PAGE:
I likewise am free to make a variety of decisions on my own without first consulting Lisa, but in a high percentage of cases I do consult her. This dynamic is not about rights and obligations so much as it's about mutual courtesy and our desire to benefit from each other's wisdom. In other words, we generally make decisions as a team, and there are no set "rules" for how the decision-making process is carried out.
That's a largely mutual decision-making process which I doubt many egalitarians would object to strongly. So where is there any sense of my having a "final decision-making authority"?
To begin with, Lisa and I both operate with the tacit understanding that when a decision needs to be made, I am ultimately the one responsible to do it. This is not the right to a final vote so much as the responsibility to articulate a decision when one needs to be made. Like the chairman of a board or the leader of a committee who summarizes and integrates the various opinions and ideas which have been expressed, I'm usually the one who summarizes the discussion and says, "Okay, here's what we're gonna do . . ."
Seeing this as ultimately my responsibility helps motivate me to step up to the plate when I might otherwise try to avoid making a decision. And when I do make the decision that needs to be made, Lisa typically finds that comforting rather than oppressive.
But what about the times when Lisa and I do not completely agree? How do we handle that?
In the vast majority of cases, one of us will simply defer to the other. If one feels strongly about something and the other does not, the one to whom it is less important will typically be the one to defer. We love each other, and if we can make each other happy by giving in, we're usually quite willing to do so.
There have, of course, been times in our marriage where we each felt strongly about some point of contention, and those are the times we've argued, and discussed, and cried, and prayed, and yelled, and reconciled, and talked until we're blue in the face. When we just can't seem to see eye to eye on something, and it's a decision we can put off, we'll do so. If we have to do something, then we'll reach some provisional compromise and go on with our lives until the issue crops up again.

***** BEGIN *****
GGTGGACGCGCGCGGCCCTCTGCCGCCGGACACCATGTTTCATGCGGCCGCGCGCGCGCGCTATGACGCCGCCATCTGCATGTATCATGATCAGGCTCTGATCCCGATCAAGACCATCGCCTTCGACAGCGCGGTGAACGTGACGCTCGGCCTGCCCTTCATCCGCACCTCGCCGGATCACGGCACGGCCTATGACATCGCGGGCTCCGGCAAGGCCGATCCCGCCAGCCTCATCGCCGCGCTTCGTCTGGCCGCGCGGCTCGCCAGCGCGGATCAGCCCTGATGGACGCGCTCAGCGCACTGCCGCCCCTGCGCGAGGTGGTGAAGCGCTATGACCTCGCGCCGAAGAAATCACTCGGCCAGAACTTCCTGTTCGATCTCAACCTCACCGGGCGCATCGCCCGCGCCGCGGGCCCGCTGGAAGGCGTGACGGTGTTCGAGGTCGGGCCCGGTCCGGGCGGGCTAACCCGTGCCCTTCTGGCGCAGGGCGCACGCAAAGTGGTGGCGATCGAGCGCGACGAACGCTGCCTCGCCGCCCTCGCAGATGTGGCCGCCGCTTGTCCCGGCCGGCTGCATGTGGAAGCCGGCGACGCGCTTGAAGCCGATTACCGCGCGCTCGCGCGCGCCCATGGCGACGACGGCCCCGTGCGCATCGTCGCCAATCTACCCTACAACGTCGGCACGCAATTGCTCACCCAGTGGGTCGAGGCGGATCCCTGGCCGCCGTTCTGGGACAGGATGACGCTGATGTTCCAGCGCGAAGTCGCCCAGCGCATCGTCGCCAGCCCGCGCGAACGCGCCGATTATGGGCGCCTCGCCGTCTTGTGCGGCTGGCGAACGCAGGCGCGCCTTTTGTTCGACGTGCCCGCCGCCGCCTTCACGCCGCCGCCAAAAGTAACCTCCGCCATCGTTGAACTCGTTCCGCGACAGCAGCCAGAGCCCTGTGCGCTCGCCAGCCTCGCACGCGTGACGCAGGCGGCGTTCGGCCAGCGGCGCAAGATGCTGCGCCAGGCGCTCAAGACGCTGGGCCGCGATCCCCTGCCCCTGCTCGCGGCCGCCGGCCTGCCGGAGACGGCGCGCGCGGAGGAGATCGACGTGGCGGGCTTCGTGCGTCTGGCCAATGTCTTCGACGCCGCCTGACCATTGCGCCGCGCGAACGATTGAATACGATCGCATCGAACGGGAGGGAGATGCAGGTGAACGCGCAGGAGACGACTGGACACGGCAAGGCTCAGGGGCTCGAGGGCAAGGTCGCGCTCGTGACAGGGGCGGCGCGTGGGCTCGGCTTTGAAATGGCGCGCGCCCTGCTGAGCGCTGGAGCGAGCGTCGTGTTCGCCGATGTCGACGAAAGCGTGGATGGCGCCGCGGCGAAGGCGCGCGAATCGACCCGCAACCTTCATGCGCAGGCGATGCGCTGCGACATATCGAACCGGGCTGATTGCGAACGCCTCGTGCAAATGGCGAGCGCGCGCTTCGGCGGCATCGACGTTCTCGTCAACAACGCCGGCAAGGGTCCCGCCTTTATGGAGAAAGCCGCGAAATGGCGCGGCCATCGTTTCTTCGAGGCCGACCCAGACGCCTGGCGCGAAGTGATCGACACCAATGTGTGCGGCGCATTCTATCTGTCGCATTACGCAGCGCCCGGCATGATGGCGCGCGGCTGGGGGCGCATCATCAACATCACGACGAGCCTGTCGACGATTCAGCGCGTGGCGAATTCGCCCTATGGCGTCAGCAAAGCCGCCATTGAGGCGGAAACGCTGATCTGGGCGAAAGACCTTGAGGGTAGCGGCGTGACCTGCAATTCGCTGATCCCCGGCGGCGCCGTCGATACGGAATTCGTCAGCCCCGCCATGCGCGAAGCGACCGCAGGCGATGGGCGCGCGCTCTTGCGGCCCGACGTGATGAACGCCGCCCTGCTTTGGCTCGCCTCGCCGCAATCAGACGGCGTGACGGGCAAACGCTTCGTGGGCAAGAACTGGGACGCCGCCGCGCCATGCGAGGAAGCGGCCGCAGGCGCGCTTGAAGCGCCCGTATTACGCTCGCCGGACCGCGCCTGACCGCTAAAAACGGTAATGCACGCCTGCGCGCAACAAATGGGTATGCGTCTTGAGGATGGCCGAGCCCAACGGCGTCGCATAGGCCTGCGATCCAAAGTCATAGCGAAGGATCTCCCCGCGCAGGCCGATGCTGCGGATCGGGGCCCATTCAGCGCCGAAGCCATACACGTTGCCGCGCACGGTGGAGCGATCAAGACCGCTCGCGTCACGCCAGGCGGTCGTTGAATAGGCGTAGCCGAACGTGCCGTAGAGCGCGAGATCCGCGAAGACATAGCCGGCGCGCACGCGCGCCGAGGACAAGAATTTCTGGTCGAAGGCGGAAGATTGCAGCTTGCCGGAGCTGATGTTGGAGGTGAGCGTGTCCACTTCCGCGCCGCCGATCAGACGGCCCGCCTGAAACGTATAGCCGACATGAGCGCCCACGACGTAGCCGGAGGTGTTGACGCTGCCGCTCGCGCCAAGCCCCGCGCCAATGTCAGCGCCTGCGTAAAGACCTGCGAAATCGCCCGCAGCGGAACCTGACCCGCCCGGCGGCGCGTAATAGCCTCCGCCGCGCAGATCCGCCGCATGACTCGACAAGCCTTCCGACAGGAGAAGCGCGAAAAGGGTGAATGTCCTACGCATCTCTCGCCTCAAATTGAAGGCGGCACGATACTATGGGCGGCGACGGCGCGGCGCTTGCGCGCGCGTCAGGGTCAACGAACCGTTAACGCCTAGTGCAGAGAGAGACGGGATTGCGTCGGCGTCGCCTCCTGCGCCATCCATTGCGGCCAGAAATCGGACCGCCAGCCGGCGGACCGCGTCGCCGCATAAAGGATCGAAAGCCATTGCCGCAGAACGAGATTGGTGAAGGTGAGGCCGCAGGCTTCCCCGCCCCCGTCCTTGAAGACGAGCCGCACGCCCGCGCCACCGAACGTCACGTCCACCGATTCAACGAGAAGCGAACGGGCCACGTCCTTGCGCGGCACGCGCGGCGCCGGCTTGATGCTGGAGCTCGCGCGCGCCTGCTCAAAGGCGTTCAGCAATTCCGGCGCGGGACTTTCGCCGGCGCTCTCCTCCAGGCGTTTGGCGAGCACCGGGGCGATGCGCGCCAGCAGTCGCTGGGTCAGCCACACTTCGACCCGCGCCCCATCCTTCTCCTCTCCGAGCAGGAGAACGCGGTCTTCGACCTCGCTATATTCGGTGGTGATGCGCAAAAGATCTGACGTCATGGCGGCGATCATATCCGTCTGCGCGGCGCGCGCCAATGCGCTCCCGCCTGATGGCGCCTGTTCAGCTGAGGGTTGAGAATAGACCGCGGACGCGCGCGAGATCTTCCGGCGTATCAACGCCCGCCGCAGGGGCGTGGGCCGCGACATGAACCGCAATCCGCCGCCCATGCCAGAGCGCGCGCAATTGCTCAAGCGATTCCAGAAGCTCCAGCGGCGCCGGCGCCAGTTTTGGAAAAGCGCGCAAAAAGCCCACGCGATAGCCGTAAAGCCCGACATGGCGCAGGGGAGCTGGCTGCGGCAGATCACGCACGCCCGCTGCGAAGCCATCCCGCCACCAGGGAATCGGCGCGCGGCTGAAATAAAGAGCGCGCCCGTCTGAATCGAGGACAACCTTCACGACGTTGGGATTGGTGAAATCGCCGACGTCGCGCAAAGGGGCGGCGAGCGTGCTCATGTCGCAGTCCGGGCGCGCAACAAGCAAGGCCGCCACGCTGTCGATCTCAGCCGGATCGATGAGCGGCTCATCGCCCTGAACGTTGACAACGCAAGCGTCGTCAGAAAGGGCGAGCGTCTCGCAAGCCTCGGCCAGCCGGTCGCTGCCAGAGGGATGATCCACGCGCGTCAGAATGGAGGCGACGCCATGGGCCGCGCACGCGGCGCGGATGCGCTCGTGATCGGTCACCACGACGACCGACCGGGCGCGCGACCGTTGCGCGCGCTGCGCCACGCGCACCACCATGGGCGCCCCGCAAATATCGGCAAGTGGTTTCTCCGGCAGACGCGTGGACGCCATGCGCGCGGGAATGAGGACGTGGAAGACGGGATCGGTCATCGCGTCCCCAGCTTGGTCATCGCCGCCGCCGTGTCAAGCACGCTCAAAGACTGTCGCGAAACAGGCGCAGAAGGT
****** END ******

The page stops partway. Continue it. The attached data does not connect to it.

There are a few things I've learned over the years from these various decision-making crises. First, I've seen that Lisa and I tend to make decisions differently. I tend to be very slow to make decisions. I'll put off making a decision until I've analyzed all possibilities, anticipated potential pitfalls, counted the costs, and become convinced that a particular course of action is the right one. The downside of my approach is that I can often slip into "analysis paralysis." The upside is that once the decision has been made, I rarely ever second-guess it, and I accept any challenges which result from it as challenges I knew ahead of time I might face.
Lisa, on the other hand, is quicker to become convinced that a particular course of action is the right one. She'll certainly weigh a decision ahead of time, but not to the same extent I do, and she isn't nearly as prone to paralysis and indecision as I am. Conversely, she is far more likely to second-guess a decision once it's been made, wondering if the grass would have been greener if we had taken a different direction.
As I see it, our different approaches to decision-making complement each other perfectly. She's there to prod me into action when action needs to be taken, and I'm there to reassure her when she starts wondering if we made the right decision.